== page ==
In addition, there is still no consistent definition of forme fruste keratoconus. Some physicians consider it an entirely retrospective diagnosis, requiring serial chronology leading to an established diagnosis of keratoconus. Others consider it an early stage of keratoconus, particularly if the diagnosis is well established in the other eye. According to Yaron Rabinowitz, MD, “Forme fruste keratoconus presents with no slit-lamp findings or scissoring on retinoscopy, but the typical topography (asymmetric bow tie with a skewed radial axis) is once again present.”18

Of note, medical dictionaries define forme fruste very differently than how the term is used by ophthalmologists. In the former, descriptions of forme fruste include a “spontaneous arrest” in disease progression; an incomplete, attenuated, or atypical form of the disease; and an aborted course of progression.

1. Lesniak SP, Hersh PS. Transepithelial corneal collagen crosslinking for keratoconus: six-month results. J Cataract Refract Surg. 2014;40(12):1971-1979.

2. Hersh PS, Greenstein SA, Fry KL. Corneal collagen crosslinking for keratoconus and corneal ectasia: one-year results. J Cataract Refract Surg. 2011;37(1):149-160.

3. Ashwin PT, McDonnell PJ. Collagen cross-linkage: a comprehensive review and directions for future research. Br J Ophthalmol. 2010;94(8):965-970.

4. Wollensak G, Spoerl E, Seiler T. Riboflavin/ultraviolet-A-induced collagen crosslinking for the treatment of keratoconus. Am J Ophthalmol. 2003;135(5):620-627.

5. Raiskup-Wolf F, Hoyer A, Spoerl E, Pillunat LE. Collagen crosslinking with riboflavin and ultraviolet-A light in keratoconus: long-term results. J Cataract Refract Surg. 2008;34(5):796-801.

6. Caporossi A, Mazzotta C, Baiocchi S, Caporossi T. Long-term results of riboflavin ultraviolet A corneal collagen cross-linking for keratoconus in Italy: the Siena Eye Cross Study. Am J Ophthalmol. 2010;149(4):585-593.

7. Wittig-Silva C, Whiting M, Lamoureux E, et al. A randomized controlled trial of corneal collagen cross-linking in progressive keratoconus: preliminary results. J Refract Surg. 2008;24(7):S720-S725.

8. Wittig-Silva C, Chan E, Islam FM, et al. A randomized, controlled trial of corneal collagen cross-linking in progressive keratoconus: three-year results. Ophthalmology. 2014;121(4):812-821.

9. Colin J. European clinical evaluation: use of Intacs for the treatment of keratoconus. J Cataract Refract Surg. 2006;32(5):747-755.

10. Perez-Santonja JJ, Artola A, Javaloy J, et al. Microbial keratitis after corneal collagen crosslinking. J Cataract Refract Surg. 2009;35(6):1138-1140.

11. Greenstein SA, Fry KL, Bhatt J, Hersh PS. Natural history of corneal haze after collagen crosslinking of keratoconus and corneal ectasia: Scheimpflug and biomicroscopic analysis. J Cataract Refract Surg. 2010;36:2105-2114.

12. Angunawela RI, Arnalich-Montielf, Allan BD. Peripheral sterile corneal infiltrates and melting after collagen crosslinking for keratoconus. J Cataract Refract Surg. 2009;35:606-607.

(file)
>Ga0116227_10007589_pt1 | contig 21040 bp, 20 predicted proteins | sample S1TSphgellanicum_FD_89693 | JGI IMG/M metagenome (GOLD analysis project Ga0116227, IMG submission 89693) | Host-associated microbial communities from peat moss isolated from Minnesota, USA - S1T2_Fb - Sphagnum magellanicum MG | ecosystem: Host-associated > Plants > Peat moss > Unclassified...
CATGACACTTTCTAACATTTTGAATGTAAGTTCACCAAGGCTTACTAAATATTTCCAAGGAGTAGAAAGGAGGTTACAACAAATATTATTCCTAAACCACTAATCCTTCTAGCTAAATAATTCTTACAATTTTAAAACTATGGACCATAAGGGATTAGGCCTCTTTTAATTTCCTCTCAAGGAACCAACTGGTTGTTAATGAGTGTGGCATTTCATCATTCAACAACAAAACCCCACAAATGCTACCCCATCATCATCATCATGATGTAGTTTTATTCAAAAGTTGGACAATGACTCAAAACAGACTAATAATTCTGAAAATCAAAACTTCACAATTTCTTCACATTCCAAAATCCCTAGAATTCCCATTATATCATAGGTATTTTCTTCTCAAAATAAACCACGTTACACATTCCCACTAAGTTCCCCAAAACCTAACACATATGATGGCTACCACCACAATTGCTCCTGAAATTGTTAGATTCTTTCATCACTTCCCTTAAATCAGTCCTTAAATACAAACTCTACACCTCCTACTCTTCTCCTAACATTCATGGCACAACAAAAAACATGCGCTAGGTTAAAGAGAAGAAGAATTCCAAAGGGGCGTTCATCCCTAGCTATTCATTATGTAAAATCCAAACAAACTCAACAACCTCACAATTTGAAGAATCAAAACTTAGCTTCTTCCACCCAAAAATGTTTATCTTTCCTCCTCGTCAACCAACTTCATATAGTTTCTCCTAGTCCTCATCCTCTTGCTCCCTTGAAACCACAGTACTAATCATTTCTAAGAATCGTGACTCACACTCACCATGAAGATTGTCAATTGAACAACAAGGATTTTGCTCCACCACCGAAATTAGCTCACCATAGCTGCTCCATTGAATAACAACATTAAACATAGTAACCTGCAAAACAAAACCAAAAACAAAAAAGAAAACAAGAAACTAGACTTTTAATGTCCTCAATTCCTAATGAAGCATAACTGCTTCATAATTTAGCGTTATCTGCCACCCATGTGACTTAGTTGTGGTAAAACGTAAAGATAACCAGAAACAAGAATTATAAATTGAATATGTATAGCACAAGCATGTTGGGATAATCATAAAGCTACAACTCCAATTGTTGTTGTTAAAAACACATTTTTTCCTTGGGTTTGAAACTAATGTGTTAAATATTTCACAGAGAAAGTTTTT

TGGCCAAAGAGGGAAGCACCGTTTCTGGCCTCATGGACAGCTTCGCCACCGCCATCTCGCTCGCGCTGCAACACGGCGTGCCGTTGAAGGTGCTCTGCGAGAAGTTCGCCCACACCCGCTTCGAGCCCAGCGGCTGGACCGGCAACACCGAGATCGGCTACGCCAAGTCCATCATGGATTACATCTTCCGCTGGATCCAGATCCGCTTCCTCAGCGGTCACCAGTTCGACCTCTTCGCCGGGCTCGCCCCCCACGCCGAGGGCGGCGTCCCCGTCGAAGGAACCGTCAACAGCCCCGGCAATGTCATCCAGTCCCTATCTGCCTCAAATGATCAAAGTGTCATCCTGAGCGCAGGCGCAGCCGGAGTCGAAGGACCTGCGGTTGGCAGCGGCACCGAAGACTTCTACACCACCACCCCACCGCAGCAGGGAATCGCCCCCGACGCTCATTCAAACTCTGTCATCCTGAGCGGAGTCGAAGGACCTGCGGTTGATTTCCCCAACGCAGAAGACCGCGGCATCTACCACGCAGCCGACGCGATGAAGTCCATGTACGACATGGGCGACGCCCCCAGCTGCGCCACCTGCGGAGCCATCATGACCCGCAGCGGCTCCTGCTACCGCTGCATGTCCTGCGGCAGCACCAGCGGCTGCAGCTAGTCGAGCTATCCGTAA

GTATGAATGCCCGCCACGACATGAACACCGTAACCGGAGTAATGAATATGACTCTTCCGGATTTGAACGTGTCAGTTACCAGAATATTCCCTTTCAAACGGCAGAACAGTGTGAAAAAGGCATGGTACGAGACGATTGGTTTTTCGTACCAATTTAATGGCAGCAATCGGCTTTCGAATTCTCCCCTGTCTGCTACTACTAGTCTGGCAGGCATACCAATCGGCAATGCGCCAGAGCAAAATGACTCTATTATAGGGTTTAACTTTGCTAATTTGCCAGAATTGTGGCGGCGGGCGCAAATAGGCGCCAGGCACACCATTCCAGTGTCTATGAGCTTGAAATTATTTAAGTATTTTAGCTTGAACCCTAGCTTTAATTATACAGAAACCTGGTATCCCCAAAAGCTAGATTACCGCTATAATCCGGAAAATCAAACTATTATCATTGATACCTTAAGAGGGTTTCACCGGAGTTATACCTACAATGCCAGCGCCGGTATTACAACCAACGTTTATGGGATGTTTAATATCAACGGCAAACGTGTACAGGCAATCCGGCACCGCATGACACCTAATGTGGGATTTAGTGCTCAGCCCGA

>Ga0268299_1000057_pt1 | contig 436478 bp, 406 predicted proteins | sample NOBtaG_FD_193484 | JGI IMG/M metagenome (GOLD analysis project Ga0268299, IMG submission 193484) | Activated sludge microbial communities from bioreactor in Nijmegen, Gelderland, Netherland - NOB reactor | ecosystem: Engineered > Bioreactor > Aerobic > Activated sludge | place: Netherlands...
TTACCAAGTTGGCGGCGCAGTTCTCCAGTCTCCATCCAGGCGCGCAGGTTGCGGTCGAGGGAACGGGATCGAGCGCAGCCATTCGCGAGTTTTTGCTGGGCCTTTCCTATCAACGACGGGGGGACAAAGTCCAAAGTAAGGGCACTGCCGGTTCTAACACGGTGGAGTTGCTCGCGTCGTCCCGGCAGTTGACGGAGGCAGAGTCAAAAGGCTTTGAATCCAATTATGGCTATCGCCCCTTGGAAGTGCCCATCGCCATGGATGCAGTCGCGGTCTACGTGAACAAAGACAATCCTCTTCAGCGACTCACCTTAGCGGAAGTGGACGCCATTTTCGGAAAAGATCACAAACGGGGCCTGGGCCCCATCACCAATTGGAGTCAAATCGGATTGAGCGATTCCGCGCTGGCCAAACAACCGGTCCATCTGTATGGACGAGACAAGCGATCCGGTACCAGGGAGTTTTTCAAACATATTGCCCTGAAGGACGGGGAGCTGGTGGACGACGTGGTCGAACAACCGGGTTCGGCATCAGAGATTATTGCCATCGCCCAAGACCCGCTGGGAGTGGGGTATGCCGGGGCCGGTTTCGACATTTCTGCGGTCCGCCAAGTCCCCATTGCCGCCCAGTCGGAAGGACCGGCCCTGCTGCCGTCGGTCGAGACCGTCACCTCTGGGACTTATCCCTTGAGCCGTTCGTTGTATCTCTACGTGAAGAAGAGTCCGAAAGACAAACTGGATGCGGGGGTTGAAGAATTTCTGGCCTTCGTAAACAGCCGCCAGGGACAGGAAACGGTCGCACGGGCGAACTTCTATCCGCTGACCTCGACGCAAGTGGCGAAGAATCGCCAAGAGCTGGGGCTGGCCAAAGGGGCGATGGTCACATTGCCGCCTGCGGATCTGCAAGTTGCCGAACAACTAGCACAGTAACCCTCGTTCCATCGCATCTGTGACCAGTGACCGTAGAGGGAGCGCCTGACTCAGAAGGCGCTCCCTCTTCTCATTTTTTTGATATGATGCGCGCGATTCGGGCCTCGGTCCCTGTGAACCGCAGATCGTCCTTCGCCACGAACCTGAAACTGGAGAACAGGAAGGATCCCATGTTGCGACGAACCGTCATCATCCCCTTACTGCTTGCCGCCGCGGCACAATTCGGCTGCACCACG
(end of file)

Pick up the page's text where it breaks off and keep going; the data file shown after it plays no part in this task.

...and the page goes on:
13. Rubinfeld RS. Is transepithelial CXL dead? Paper presented at: The AAO Annual Meeting; November 15, 2015; Las Vegas, NV.

14. Rubinfeld RS, Trattler WB, Kanellopoulos AJ, et al. Mastering transepithelial and epithelial-off corneal collagen crosslinking for keratoconus and post-LASIK ectasia. Course presented at: The AAO Annual Meeting; November 15, 2015; Las Vegas, NV.

15. Update on U.S. clinical trials: CXL USA. ASCRS MediaCenter. http://bit.ly/1kFqMg7. Accessed November 18, 2015.

16. Trattler W, Rubinfeld R. Epithelial-on corneal crosslinking in thin corneas. Poster presented at: The AAO Annual Meeting; November 16, 2015; Las Vegas, NV.

17. Carlson AN. Keratoconus: time to rewrite the textbooks. Review of Ophthalmology. October 2009;16(10):66.

18. Rabinowitz YS. Diagnosing keratoconus and patients at risk. Cataract & Refractive Surgery Today. May 2007;7(5):85-87. http://bit.ly/1QeEYYW. Accessed December 1, 2015.

Section Editor Alan N. Carlson, MD
• professor of ophthalmology and chief, corneal and refractive surgery, Duke University Eye Center, Durham, North Carolina
• (919) 684-5769; carls009@mc.duke.edu

Section Editor Stephen Coleman, MD
• director of Coleman Vision, Albuquerque, New Mexico

Section Editor Karl G. Stonecipher, MD
• director of refractive surgery, TLC in Greensboro, North Carolina

Eric D. Donnenfeld, MD
• professor of ophthalmology at NYU
• trustee of Dartmouth Medical School in Hanover, New Hampshire
• (516) 766-2519; ericdonnenfeld@gmail.com
• financial disclosure: consultant to Abbott Medical Optics and Alcon

Brad H. Feldman, MD
• attending, Cornea Service, Wills Eye Hospital, Philadelphia
• partner, Philadelphia Eye Associates, Philadelphia

Bradley D. Fouraker, MD
• in practice at the Brandon Cataract Center and Eye Clinic in Brandon, Florida
• (813) 681-1122; bfouraker@verizon.net
• financial interest: none acknowledged

Roy S. Rubinfeld, MA, MD
• director of Re:Vision Maryland
• clinical associate professor of ophthalmology at Georgetown University Medical Center and Washington Hospital Center in Washington, DC
• (301) 908-8091; rsrubinfeld@gmail.com; www.revisionrubinfeld.com; Twitter @MDRubinfeld
• financial disclosure: has an ownership interest and is involved in the management of CXLUSA; is an investor in and is on the board of directors of CXL Ophthalmics and CurveRight

William B. Trattler, MD
• director of cornea at the Center for Excellence in Eye Care in Miami
• (305) 598-2020; wtrattler@earthlink.net; Twitter @wtrattler
• financial disclosure: investor in CXL Ophthalmics